For the record, it is not illegal for a third party to pay legal fees. If it were, Bill Clinton would be bankrupt and Barbra Streisand would be in jail -- which, come to think of it, isn't a bad idea. (5/24)
Mean-spirited comments like this are interspersed through most of her columns. The validity of the accusations against Clinton is not the point. Coulter raises his name over and over as an emotional red flag to her readers.
Cutting-edge Coulter jargon
On a more sophisticated level, Coulter's writing is full of the sweeping generalizations attacking liberals that are the stock in trade of many conservative pundits. These arguments take a particular case (often presented in a distorted way) and use it to attack all liberals, erasing any some/all distinction. Here's one example from a column on the controversy over Ted Olson's nomination to be Solicitor General: "Liberals are always wrapping their comically irrelevant charges in a haze of lies..." (5/24) Or consider this dark statement in the context of a discussion about Jesse Jackson's affair: "Liberals always get a lot of credit for suffering, while never actually being made to suffer." (1/25)
Coulter's world is cartoonish. Liberals are "terrorists" (1/11) and a "cult" (2/22) who "can never just make a principled argument" (3/22). Their arguments are portrayed as hysterical (2/9, 4/5, 6/15), screaming (1/18, 6/21) or starting political World War III (2/9, 3/8). Meanwhile, as Coulter depicts it, conservatives are being persecuted ceaselessly. For example, when The New York Times urged Bush to "crack down" on anti-abortion activists who threaten doctors, she wrote this: "[i]n their darkest fantasies, this is what liberals claim McCarthyism was." (4/19)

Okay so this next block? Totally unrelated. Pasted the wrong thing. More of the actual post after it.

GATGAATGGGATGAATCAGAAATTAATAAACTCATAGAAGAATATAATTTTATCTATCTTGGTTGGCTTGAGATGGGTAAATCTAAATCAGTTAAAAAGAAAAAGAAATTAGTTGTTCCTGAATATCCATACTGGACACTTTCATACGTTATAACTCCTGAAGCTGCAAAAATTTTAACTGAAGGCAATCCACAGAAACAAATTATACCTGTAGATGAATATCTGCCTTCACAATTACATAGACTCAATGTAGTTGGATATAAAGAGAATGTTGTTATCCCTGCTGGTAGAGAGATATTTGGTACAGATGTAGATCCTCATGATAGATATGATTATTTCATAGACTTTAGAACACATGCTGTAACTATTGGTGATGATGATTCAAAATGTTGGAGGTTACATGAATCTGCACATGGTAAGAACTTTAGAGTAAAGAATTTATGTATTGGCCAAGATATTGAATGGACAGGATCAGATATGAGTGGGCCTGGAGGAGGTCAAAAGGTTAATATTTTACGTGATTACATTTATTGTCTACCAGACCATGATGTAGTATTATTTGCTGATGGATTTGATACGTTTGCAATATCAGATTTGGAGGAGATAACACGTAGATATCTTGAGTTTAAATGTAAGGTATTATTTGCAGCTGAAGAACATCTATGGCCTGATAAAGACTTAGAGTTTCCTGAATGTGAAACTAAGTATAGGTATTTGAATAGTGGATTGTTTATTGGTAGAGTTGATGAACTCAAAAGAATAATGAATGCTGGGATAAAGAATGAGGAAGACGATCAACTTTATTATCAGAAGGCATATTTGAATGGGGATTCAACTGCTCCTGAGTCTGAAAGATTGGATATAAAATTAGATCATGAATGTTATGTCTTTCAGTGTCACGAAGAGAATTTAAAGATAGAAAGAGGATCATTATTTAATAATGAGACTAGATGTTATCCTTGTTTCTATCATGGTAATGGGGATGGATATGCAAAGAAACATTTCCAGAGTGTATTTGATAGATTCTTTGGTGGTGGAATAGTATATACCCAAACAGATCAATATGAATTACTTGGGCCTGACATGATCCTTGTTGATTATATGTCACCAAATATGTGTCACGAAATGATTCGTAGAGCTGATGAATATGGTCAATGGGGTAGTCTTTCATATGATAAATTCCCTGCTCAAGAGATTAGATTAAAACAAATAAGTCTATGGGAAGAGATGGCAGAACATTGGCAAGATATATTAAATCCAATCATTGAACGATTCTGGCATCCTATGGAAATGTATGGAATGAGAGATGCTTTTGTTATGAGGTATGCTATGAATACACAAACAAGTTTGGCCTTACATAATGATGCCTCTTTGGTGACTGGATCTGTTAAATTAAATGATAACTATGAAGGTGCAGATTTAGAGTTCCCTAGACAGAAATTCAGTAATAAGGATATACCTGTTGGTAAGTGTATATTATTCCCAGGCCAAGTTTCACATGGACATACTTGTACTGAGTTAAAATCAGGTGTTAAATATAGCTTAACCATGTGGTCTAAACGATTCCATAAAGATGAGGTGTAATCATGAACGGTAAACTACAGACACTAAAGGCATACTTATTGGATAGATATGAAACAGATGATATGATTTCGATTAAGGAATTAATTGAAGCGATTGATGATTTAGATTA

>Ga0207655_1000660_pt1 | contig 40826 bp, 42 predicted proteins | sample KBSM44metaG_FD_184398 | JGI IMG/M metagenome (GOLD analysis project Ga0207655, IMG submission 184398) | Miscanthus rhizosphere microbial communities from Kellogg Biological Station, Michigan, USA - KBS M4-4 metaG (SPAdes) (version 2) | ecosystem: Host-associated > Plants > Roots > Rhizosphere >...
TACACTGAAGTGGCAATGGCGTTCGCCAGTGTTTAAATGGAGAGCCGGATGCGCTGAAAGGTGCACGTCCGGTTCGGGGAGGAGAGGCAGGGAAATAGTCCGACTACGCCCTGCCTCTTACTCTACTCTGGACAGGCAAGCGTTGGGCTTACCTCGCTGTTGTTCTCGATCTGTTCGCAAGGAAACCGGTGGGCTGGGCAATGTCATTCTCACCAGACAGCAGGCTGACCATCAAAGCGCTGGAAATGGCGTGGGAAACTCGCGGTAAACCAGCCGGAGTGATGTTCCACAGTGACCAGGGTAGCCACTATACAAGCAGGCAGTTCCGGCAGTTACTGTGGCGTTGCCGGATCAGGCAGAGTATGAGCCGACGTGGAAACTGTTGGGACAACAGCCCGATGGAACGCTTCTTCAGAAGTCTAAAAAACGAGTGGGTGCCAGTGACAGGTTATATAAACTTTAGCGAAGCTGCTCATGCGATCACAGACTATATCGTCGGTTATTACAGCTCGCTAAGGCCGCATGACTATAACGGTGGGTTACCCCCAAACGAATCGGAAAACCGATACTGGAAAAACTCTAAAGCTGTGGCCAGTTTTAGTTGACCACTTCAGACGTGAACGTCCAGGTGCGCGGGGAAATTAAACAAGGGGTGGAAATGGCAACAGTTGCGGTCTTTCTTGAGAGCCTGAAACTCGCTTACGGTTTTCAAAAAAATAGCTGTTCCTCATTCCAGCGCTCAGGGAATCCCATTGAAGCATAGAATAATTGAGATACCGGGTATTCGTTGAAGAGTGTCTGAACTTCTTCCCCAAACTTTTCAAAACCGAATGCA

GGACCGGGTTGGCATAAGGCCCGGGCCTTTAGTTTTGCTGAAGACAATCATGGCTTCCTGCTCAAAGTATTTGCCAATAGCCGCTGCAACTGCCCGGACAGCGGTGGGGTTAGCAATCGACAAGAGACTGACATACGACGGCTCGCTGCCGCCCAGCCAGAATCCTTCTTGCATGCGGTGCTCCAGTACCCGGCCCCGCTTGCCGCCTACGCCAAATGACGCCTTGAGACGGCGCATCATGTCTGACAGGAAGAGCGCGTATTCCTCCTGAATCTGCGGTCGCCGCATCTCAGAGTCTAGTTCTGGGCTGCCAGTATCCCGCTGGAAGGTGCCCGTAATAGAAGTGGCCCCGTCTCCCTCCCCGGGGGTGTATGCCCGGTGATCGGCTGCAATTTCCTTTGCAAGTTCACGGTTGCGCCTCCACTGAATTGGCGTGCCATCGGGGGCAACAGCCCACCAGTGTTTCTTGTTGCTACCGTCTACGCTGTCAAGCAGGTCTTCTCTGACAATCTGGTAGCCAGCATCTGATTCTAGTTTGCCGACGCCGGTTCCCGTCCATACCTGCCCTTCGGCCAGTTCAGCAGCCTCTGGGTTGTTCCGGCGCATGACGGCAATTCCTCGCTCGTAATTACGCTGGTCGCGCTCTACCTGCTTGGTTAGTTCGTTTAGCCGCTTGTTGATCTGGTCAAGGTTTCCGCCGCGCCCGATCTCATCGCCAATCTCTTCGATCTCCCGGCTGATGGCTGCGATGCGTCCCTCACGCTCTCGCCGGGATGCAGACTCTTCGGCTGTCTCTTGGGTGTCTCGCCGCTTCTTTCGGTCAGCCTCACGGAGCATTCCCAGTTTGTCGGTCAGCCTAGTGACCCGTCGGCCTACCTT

Another tactic is simply associating liberals with lists of code words: the Democratic message is "socialism, class warfare and atheism" (1/4); liberalism is "the official government religion" and is "devoted to class warfare, ethnic hatred and intolerance" (6/15); "God has no part in the religion [liberalism] of sex education, environmentalism, feminism, Marxism and loving Big Brother" (6/15). Coulter seems to be unaware of the irony in her statement that "name-calling has been the principal argument liberals have deployed against conservative arguments". (2/22)
But Coulter doesn't stop there. She reserves her hardcore jargon for liberal criticism of conservatives, which she twists almost unrecognizably and viciously turns back against its proponents. Her "logic" in these cases simulates a rational thought process, but in reality is consciously irrational and emotionally aggressive. Consider this example in a column about potential Democratic opposition to Bush's judicial nominees: